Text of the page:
There are thousands of trees and 100,000 graves in the 280-acre cemetery, from nobodies to moguls. One of the most striking grave markers is the life-sized bronze statue called “The Angel of Death Victorious” but known as Haserot’s Angel. The statue is seated on the gravestone of Francis Haserot, holding an extinguished torch upside-down. He made his fortune canning foodstuffs and importing tea and coffee. The angel’s wings are outstretched and looks like it is crying black tears.
“They formed over time,” Teresa told me. “It’s an effect of the aging bronze.” She had taken drawing and painting courses at the Cleveland Institute of Art. I took her word for it.
The best thing about riding up Mayfield Rd. to the cemetery was riding down Mayfield Rd. It was a long enough stretch that I could go as fast as I wanted to but had to feather the brakes all the way down. I didn’t want to end up laid out next to James Garfield.
I rode Fairmount Blvd. to Shaker Hts. and bicycled around the Nature Center at Shaker Lakes. The green space was created in 1966 to stop the Clark Freeway from going in. The folks behind the effort called themselves ‘Freeway Fighters.’ Cuyahoga County Engineer Albert Porter called the Shaker Lakes a “two-bit duck pond” and vowed that the highway would get built come hell or high water. The highway never got built.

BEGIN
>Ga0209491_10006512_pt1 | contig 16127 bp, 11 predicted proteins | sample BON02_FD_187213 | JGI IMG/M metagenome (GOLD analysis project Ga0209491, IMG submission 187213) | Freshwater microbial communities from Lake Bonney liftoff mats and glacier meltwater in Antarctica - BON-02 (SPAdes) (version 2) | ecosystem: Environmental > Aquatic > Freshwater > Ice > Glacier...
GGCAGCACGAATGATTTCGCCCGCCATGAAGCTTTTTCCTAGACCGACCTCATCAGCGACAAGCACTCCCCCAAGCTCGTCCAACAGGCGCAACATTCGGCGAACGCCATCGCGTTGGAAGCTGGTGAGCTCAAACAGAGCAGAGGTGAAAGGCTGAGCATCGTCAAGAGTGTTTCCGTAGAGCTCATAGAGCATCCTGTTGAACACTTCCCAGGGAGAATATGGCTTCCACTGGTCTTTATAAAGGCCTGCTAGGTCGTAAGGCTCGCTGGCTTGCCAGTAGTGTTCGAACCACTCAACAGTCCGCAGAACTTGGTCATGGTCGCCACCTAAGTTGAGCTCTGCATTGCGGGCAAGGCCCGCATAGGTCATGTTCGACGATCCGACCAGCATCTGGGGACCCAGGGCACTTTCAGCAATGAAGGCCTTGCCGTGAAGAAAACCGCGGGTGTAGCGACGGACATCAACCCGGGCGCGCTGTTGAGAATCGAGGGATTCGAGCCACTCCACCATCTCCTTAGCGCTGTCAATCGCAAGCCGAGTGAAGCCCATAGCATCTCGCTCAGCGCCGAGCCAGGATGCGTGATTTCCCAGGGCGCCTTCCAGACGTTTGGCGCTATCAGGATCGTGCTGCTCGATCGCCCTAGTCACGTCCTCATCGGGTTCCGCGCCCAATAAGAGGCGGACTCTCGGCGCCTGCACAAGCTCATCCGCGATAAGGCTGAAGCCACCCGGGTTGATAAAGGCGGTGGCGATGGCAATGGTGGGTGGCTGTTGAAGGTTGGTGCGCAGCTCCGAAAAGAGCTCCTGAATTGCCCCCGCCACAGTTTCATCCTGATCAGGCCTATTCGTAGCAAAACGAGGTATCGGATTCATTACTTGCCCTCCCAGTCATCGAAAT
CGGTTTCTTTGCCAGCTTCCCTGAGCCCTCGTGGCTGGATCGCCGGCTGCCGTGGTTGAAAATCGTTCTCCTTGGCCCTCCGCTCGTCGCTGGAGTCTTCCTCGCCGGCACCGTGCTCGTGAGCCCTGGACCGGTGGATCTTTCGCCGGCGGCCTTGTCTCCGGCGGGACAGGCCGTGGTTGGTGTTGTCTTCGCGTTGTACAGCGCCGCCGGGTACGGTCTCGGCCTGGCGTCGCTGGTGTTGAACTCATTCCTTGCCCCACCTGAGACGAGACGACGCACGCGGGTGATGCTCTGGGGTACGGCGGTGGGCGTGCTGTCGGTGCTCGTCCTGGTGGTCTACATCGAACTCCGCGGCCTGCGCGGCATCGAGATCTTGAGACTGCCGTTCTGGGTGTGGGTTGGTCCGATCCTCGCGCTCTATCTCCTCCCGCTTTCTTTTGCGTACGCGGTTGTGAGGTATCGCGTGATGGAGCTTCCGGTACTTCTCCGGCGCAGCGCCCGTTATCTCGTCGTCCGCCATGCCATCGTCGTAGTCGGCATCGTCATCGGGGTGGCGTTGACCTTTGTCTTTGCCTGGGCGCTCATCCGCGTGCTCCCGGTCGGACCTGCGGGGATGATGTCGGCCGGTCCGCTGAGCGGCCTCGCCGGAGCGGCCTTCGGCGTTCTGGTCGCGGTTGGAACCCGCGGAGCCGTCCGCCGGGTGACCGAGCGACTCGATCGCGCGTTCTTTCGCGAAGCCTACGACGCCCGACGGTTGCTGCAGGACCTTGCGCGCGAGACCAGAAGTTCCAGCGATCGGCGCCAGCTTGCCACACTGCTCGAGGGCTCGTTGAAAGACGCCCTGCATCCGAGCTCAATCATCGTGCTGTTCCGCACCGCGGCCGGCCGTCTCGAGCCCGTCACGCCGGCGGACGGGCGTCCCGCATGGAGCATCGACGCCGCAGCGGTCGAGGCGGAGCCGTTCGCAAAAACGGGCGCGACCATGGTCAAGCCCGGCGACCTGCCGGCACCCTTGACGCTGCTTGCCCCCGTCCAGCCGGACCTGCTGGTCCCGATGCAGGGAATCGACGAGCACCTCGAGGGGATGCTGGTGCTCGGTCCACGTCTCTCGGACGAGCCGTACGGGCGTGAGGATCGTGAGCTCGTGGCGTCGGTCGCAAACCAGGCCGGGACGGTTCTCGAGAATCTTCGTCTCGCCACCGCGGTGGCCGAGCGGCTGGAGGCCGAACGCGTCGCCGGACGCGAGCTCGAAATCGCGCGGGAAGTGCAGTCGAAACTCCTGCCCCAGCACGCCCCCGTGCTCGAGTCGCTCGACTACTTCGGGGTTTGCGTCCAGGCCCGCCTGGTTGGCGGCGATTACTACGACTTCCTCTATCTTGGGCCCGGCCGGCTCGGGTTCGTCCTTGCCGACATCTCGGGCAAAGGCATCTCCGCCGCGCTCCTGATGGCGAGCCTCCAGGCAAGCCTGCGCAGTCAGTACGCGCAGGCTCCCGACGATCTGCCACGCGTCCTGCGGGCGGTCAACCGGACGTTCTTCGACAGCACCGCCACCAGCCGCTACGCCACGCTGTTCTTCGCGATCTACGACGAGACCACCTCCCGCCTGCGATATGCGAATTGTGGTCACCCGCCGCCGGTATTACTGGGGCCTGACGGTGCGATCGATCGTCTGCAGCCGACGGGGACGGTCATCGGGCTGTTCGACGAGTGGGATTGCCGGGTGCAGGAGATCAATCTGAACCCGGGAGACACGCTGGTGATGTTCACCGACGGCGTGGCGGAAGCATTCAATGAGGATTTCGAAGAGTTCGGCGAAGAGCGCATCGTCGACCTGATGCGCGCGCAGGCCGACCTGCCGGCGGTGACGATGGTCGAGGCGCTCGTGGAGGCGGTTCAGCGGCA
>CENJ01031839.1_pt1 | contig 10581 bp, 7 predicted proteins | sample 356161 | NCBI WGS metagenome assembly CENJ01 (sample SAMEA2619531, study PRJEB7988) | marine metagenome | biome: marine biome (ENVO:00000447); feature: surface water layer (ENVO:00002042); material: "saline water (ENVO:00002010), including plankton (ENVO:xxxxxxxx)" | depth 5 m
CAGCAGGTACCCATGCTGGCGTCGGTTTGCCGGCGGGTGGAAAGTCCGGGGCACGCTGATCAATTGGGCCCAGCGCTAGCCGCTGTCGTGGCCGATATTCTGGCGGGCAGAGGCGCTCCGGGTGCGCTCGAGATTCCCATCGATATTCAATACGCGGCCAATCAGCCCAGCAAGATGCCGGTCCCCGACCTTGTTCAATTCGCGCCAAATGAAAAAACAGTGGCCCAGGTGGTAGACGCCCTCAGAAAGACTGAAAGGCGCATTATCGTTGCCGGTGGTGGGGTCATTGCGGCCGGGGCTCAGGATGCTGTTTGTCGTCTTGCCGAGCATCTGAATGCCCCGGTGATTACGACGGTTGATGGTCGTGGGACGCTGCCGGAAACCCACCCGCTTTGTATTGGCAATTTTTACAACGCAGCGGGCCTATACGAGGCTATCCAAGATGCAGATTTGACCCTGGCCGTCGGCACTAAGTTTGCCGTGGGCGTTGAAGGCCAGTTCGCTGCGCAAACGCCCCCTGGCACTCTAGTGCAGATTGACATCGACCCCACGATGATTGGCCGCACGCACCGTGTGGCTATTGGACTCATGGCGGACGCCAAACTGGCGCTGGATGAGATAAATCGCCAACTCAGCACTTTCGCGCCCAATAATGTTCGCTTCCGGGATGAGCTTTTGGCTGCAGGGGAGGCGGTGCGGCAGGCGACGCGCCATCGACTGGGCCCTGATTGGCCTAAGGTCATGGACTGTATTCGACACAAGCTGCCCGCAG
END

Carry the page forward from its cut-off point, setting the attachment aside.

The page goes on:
The 20 acres of the Nature Center has eight mapped natural habitats, four gardens for native plants and insects, and two trails. I rode the trails and tried not to squash any insects. I wheeled out on the 7-mile long Shaker Blvd. to Beachwood and back. Shaker Hts. was built by Oris and Mantis Van Swerington, early 20th century developers. They modeled the suburb and the boulevard after examples of English Garden City planning. They laid rapid transit rail service down the middle of the boulevard. Big broad tree-shaded lawns front the mansions on either side of the road. One of my cousins lived in one of the mansions, but I was dirty and didn’t stop to visit.
Teresa always let me wash up when I got back to her house, made me a cup of coffee, and put something tasty she had baked on a plate. She never went to cooking school, instead learning her craft by thumbing through cookbooks. Everything she made was as good as the cookbooks said it was supposed to be. She had been the pastry chef at Max’s Deli in Rocky River and Gallucci’s Italian Foods in Cleveland.